Blog Posts and Articles from our Community of Yoga Teachers
This is a space where teachers and students from our community - people who teach on our courses or who have studied with us - can share and offer articles, blogs, experiences and much more.
Further below we have an archive of valuable articles and posts we enjoy on the web:
The Yoga on the Web Archive >>
Enjoy the read!
Have you ever been told you can’t sing?
For those of us who have, there are a few paths we consciously, or unconsciously, choose: we either stop singing, or we contain our singing to the shower or car, or to when we’ve consumed the right amount of alcoholic beverages to let ourselves belt out the anthems of our youth.
Yet in my work, my voice is one of my most important tools I use in teaching Yoga. It’s not just what I say, but how I say it. Here I share my journey with reclaiming the power of my unique voice.
I LOVE music. I am constantly astonished by music. By the endless creativity of musicians to produce beautiful, moving, wild rhythms, melody and harmony. I could never imagine life without it. What a blessing music is in our lives!
Yoga is my other love. I regularly join the two together in my own practice and in my classes you will often hear me playing music to support the Yoga. Sometimes I may even bring my guitar and play live for people.
Donna Farhi is an internationally respected Yoga teacher who has been practicing for over 40 years and teaching since 1982. Donna Farhi is also the primary Yoga teacher for Karla Brodie and Neal Ghoshal, core faculty at Contemporary Yoga. She is the author of several...
Erich Schiffmann teaches what he calls Freedom Yoga – the freedom to teach and practice any style of Yoga he likes! His approach is about tuning in, listening to guidance from within, the inner teacher, and then doing as is prompted.
This encourages and empowers the student to listen and respond to their own body and movement, to practice in a way which respects their body, and how they find themselves at the beginning of each practice.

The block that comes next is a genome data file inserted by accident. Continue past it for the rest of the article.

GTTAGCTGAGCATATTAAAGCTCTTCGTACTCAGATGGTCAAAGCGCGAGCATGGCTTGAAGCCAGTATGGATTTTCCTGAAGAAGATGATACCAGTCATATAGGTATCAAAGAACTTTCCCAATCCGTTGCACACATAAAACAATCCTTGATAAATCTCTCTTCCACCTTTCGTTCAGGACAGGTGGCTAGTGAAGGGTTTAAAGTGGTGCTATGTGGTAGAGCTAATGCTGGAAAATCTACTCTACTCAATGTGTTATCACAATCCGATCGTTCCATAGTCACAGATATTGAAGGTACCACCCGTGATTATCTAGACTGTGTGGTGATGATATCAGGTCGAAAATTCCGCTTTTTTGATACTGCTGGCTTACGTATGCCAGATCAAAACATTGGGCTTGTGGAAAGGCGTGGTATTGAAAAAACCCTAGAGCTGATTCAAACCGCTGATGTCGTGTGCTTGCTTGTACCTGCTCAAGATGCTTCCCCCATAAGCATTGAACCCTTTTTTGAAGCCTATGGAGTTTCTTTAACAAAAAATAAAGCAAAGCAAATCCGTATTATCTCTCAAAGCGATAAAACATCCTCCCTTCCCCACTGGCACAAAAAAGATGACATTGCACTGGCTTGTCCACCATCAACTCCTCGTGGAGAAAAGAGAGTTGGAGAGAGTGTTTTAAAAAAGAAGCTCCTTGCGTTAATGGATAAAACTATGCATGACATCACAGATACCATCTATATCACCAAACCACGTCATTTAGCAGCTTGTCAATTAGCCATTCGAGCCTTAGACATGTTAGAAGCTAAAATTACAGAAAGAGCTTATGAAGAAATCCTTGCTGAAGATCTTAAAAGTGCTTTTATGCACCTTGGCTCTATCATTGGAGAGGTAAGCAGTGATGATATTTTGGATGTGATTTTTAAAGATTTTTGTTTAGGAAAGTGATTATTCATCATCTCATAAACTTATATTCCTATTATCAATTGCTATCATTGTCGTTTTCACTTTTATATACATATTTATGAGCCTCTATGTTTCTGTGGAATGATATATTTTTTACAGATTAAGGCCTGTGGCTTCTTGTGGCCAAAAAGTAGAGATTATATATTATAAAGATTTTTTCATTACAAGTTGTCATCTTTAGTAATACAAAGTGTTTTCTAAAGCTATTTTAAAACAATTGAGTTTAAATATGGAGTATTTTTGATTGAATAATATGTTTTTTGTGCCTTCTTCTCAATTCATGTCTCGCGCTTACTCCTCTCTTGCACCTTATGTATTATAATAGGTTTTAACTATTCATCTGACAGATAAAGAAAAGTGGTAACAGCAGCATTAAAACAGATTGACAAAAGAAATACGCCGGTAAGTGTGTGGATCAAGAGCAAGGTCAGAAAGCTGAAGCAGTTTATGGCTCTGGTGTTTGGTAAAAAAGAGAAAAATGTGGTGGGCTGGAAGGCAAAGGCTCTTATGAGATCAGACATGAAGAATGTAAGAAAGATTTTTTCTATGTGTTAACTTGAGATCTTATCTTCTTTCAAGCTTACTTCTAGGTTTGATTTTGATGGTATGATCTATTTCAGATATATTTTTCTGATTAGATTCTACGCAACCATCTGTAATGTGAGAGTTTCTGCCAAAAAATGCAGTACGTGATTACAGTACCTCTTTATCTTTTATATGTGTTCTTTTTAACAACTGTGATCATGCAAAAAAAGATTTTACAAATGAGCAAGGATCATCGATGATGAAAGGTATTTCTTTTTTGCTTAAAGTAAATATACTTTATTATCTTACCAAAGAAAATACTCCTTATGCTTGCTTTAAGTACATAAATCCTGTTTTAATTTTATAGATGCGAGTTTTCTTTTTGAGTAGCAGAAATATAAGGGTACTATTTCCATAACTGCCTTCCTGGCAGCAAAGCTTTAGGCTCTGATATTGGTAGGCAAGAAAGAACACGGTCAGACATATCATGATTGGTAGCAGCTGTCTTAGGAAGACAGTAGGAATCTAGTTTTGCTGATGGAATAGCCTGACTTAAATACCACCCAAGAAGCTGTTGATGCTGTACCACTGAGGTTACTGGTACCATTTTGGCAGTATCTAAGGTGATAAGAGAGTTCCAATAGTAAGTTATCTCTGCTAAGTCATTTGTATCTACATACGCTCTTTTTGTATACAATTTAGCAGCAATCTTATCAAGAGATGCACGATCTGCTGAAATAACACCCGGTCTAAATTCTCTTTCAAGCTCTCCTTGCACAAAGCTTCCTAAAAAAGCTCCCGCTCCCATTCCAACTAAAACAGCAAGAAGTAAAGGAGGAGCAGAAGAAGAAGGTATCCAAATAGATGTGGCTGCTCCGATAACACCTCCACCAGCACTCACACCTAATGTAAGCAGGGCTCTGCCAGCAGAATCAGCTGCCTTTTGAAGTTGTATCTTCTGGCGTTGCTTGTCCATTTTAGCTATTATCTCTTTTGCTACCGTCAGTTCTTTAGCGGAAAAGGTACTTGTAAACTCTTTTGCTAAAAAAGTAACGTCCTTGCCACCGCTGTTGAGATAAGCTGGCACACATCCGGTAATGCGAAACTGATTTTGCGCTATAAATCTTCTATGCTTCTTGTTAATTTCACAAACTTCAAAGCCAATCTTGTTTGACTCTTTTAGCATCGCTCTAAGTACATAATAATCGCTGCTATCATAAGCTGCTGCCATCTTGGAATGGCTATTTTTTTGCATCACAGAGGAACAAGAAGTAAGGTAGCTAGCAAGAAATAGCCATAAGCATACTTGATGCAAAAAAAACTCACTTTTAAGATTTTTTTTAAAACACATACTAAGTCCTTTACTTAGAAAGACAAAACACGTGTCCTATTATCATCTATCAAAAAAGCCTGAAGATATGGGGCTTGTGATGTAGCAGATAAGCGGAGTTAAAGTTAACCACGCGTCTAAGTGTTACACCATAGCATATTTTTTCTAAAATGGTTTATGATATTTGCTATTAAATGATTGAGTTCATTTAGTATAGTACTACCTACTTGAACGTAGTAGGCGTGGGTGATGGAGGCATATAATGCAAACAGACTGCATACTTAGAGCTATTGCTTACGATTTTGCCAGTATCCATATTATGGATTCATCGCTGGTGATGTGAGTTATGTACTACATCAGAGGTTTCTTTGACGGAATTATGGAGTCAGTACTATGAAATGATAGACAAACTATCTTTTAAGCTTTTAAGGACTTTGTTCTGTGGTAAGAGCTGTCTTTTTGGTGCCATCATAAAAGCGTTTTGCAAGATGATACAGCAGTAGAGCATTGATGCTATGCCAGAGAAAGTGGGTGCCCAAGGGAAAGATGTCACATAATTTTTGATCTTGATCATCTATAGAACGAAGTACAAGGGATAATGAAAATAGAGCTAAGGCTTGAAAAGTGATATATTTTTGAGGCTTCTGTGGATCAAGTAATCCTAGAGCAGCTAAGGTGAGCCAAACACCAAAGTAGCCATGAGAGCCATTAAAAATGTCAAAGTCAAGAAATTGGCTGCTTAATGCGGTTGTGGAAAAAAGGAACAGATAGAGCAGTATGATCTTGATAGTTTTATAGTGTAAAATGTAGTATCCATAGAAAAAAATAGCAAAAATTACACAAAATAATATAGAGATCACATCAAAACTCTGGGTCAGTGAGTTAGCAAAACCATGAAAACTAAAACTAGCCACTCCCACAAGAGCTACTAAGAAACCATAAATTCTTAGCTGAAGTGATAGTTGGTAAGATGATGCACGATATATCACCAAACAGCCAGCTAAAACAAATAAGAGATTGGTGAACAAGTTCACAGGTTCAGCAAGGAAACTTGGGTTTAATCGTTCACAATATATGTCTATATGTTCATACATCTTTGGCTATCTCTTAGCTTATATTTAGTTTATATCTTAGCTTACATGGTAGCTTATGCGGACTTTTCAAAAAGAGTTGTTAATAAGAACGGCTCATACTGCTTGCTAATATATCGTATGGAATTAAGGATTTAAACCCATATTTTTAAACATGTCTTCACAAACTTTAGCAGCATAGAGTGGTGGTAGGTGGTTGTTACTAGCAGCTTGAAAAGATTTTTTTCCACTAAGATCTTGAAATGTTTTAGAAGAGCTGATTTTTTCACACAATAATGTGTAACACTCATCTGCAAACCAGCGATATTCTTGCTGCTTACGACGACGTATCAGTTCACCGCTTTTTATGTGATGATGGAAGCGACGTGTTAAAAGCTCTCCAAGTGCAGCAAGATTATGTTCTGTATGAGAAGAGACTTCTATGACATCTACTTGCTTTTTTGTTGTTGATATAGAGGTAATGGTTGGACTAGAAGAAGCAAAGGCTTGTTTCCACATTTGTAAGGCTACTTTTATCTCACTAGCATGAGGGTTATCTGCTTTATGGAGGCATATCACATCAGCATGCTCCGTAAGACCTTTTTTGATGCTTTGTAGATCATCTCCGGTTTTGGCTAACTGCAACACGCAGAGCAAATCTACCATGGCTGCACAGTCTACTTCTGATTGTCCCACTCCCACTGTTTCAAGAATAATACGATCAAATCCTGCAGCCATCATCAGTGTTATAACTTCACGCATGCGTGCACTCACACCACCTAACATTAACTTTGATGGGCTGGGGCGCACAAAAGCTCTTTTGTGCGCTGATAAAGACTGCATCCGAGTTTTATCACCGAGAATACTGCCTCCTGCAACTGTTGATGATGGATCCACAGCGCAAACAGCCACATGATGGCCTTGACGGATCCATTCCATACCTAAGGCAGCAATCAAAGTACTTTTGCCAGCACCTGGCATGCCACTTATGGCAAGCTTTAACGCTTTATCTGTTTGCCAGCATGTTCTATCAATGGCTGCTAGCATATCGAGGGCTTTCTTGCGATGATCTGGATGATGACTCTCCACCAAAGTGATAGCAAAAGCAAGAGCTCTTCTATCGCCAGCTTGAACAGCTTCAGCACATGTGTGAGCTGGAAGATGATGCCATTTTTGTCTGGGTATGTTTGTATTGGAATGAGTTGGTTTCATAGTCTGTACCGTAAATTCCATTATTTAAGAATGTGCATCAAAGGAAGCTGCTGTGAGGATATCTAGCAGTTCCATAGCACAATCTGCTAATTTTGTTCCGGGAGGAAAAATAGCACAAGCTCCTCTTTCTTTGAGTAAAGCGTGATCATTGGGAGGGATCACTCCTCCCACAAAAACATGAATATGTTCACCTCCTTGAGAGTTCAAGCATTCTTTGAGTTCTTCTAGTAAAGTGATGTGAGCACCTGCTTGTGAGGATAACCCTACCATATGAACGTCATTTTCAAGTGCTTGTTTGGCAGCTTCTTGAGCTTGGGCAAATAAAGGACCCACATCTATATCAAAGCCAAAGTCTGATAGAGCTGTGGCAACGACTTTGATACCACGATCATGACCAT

We’re gearing up for playing more with video – it’s a great medium for showing movement as opposed to a static photo of a posture. There is so much that may be explored in the transitions between postures, in how we flow, in how we move.
In a nutshell: an exceptionally clear and extremely practical guide to core integration, stability and support I first came across Donna Farhi's books back in 2004 and was immediately hooked by her accessible, relevant and inspiring writing and teachings....
Neal has been featured again in one of New Zealand's top online Yoga websites, The Yoga Lunchbox. The article asks a number of prominent Yoga teachers: "How has Yoga changed your relationship with your body?" You can read Neal's response below and also there is a link...
We are happy to see Karla Brodie being featured in the Sunday Star Times (18 June 2017). In an article by writer Stephen Heard, he writes about his first experiences of Restorative Yoga and about Karla's classes. Wonderful to see the news about Restorative Yoga...
An extract from Vincent's forthcoming book ... By many, contemplative practices are seen as passive. This is far from the truth. There is a real struggle when we engage the reality of our minds, there is no other experience like it. Here we realise how elusive,...
Many of these tips and suggestions came from online sources (quoted at the end), and many also from my own experience. I hope you find these valuable. Make it your own Be inspired by other teachers and their language and the way they use their voice, but ultimately,...
I have been beavering away in the last few months planning and creating a comprehensive schedule and new website for our Contemporary Yoga Centre in Remuera, Auckland. It feels informally like a re-launch of the Centre as we have been operating in a rather low key way...
Yoga practice for me is about surrender, presence and an ‘everything is as it is’ approach. Surrendering any idea that we have to go somewhere, achieve something or reach any point of perfection in our practice can be very liberating. The ‘practice of surrender’ in yoga may then support living life with a renewed sense of ease and flow.
Finally after almost a lifetime of yoga practice and study I was introduced to Somatics. I had struggled with a broad variety of different ideas about how yoga should be practised. A lot of the instruction seemed contradictory and hard to clearly embody. I kept...
At first, we do not realise the power and the beauty of the practice to transform our lives. A few years down the line we may recognize that in fact Yoga is leading us on an amazing journey of self-discovery (recovery!).
Yoga offers this to us all, teachers or not – practices and teachings to help us become who we truly are.
As the popularity of Yoga continues to expand, more and more people are being drawn into practices beyond Yoga asana (posture), into breath work, into meditation, into the subtler aspects of the tradition. One of the practices that is becoming increasingly lauded is...